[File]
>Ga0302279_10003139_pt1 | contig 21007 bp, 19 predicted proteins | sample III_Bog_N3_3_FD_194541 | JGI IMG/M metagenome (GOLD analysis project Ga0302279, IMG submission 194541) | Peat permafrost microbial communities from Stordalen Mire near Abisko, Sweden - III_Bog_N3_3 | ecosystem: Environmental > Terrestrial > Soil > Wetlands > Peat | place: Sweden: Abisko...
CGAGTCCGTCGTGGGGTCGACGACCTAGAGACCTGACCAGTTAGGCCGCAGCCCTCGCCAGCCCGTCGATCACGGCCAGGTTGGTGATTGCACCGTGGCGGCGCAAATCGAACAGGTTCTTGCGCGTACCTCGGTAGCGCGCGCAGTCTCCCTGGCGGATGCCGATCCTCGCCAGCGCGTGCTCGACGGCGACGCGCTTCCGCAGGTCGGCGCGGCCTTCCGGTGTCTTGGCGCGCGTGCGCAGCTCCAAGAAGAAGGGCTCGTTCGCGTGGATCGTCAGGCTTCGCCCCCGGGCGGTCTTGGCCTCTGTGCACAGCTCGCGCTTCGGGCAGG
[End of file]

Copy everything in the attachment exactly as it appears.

>Ga0302279_10003139_pt1 | contig 21007 bp, 19 predicted proteins | sample III_Bog_N3_3_FD_194541 | JGI IMG/M metagenome (GOLD analysis project Ga0302279, IMG submission 194541) | Peat permafrost microbial communities from Stordalen Mire near Abisko, Sweden - III_Bog_N3_3 | ecosystem: Environmental > Terrestrial > Soil > Wetlands > Peat | place: Sweden: Abisko...
CGAGTCCGTCGTGGGGTCGACGACCTAGAGACCTGACCAGTTAGGCCGCAGCCCTCGCCAGCCCGTCGATCACGGCCAGGTTGGTGATTGCACCGTGGCGGCGCAAATCGAACAGGTTCTTGCGCGTACCTCGGTAGCGCGCGCAGTCTCCCTGGCGGATGCCGATCCTCGCCAGCGCGTGCTCGACGGCGACGCGCTTCCGCAGGTCGGCGCGGCCTTCCGGTGTCTTGGCGCGCGTGCGCAGCTCCAAGAAGAAGGGCTCGTTCGCGTGGATCGTCAGGCTTCGCCCCCGGGCGGTCTTGGCCTCTGTGCACAGCTCGCGCTTCGGGCAGG